Sanctuary Cities not intimidated by Trump's threats to send migrants


By Bill Sarno/

President Trump has strongly suggested that undocumented immigrants picked up by federal officials at the southern border might be released in so-called “sanctuary cities” to presumably punish and bully into submission opponents of his harsh immigration policies.

However, this proposal has not intimidated the Connecticut communities that might be prime targets: Hartford, New Haven and Windham.

If anything the reply to the White House and its Immigration and Customs Enforcement (ICE) arm from leaders in these sanctuary essentially has been “bring it on.” Moreover, it was made clear that any asylum-seeking migrants that might be shipped to these communities should expect a “welcome neighbor” greeting.

“I am fine with him releasing immigrants in our city,” said Tom DeVivo, Windham council president who was filling in for an ill Mayor Victor Funderburk. “I am sure the [president] thinks we care, and we are scared of new neighbors, but we aren’t,” DeVivo said of the state’s smallest sanctuary city.

Early in 2017, the town of Windham took on the sanctuary mantle by approving policies that would limit cooperation with ICE. The resolution. written by town councilors Dennis O’Brien and Charles Kritch, essentially says that no town employee, elected or appointed official will detain or report someone based solely on his or her immigrant status.

Any welcoming committee in Willimantic is like to include Yolanda Negron, a former council member, civic activist and vocal member of the Hispanic community.

“I believe immigrants would be welcomed in Willimantic,” Negron said. “Our town is mostly progressive. Democrats rule,” she said, adding that she has Republican friends who are “pretty open to certain things including helping the needy and supporting the sanctuary status.”

Hartford Mayor Luke Bronin also stated that the migrants would be welcomed not feared.

“Donald Trump labels all immigrants criminals, but we aren’t afraid of families seeking asylum and a better life,” Bronin said, “and if it would keep kids out of cages, we would do everything we could to help — just as we’ve welcomed thousands of refugees and asylum seekers decade after decade.”

In 2008, Hartford passed an ordinance to prevent police from arresting or detaining anyone solely because immigration authorities had issued an administrative warrant for them,and also prohibits other city employees from asking anyone seeking services about their immigration status.

Trump’s plan to send detained immigrants to sanctuary cities had appeared to be a non-starter. This proposal had been broached at the White House more than once in recent months but was reportedly pushed back by several administration members including Kirstjen Nielsen, the now fired Department of Homeland Security secretary.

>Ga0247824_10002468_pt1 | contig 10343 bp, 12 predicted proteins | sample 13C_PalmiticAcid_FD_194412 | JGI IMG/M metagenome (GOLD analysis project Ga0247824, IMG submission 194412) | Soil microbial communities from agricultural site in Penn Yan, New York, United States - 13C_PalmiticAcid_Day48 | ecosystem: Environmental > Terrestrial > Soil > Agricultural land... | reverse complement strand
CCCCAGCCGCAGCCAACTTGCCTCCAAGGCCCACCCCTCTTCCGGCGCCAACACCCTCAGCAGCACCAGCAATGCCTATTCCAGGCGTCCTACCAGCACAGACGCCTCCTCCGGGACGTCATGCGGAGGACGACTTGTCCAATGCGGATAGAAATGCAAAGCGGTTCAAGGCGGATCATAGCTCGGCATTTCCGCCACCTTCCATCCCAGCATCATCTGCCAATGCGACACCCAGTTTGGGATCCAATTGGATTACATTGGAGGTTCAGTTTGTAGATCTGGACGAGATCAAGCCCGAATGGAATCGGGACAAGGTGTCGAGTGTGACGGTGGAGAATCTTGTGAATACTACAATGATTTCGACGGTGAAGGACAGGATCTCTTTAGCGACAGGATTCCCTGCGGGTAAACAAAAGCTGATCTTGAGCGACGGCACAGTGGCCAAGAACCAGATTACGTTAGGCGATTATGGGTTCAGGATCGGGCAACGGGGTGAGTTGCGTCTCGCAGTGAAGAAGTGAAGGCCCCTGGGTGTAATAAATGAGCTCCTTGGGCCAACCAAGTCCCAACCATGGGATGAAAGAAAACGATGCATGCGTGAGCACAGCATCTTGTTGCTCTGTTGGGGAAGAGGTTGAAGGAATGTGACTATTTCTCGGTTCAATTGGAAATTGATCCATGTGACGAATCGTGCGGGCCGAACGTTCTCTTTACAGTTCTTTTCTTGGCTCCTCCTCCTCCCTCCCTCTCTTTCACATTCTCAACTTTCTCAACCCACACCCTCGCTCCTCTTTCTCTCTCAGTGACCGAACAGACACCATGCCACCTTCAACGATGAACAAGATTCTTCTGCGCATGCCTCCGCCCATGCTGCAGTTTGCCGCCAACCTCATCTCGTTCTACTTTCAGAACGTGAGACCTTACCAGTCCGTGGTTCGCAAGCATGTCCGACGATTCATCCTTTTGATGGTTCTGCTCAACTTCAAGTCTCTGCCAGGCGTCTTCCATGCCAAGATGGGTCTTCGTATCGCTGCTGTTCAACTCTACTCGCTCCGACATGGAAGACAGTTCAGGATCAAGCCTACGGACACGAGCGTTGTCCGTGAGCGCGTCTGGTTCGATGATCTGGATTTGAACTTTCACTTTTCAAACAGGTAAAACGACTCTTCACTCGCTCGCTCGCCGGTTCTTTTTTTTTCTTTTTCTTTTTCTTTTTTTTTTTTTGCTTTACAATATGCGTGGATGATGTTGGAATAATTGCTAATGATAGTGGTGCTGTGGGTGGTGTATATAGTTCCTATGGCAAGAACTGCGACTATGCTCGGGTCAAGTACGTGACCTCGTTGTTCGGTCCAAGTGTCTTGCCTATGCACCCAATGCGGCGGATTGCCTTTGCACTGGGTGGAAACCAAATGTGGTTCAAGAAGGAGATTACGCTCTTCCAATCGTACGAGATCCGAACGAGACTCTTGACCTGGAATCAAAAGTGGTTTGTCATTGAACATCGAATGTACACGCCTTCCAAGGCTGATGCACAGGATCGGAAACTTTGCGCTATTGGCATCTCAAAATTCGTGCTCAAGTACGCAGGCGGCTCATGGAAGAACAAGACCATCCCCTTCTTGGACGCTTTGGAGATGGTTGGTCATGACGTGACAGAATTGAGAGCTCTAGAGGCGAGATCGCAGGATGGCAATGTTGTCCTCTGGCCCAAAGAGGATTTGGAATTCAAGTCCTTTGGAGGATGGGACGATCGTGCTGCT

On Thursday, April 11, a Homeland Security Department spokesman said the plan “was a suggestion that was floated and rejected, which ended any further discussion.”

“We can give them an unlimited supply, and let’s see if they’re so happy,” President Donald Trump said.

However, a day later Trump wrote in a post on Twitter: “Due to the fact that Democrats are unwilling to change our very dangerous immigration laws, we are indeed, as reported, giving strong considerations to placing Illegal Immigrants in Sanctuary Cities only….”

In a follow-up tweet, the president said, “….The Radical Left always seems to have an Open Borders, Open Arms policy – so this should make them very happy!”

Throughout his presidency, Trump has expressed displeasure with sanctuary cities by threatening to cut off some federal aid.

This targeted immigrant dispersion strategy was hatched by Trump, according to The Washington Post, to heap political vengeance on Democrats, especially his arch nemesis House Speaker Nancy Pelosi, whose San Francisco district was considered as a prime destination for busloads of detainees rounded  up at the Mexican border.

However, there also were reports that detained immigrants also might be sent to small and middle-sized sanctuary cities, a category that would include Hartford, New Haven and Windham.

Bronin said there are responsible ways to address the increase in migration at the southern border. These include funding immigration courts and facilities to process asylum claims humanely and quickly, he said.

But Trump, Bronin said, is focused on retaliating against opponents and “doesn’t think twice about weaponizing women and children fleeing violence, poverty and instability.”

New Haven officials did not apply to requests for comments about Trump’s considering a plan to ship migrants to sanctuary cities. However, Mayor Toni Harp did issue the following statement reported in other media.

““Given the continuing dearth of a lucid federal immigration policy, and for as long as I’m mayor, New Haven will continue its open-arms tradition for those fleeing oppression in other countries and for those who seek a better life here.”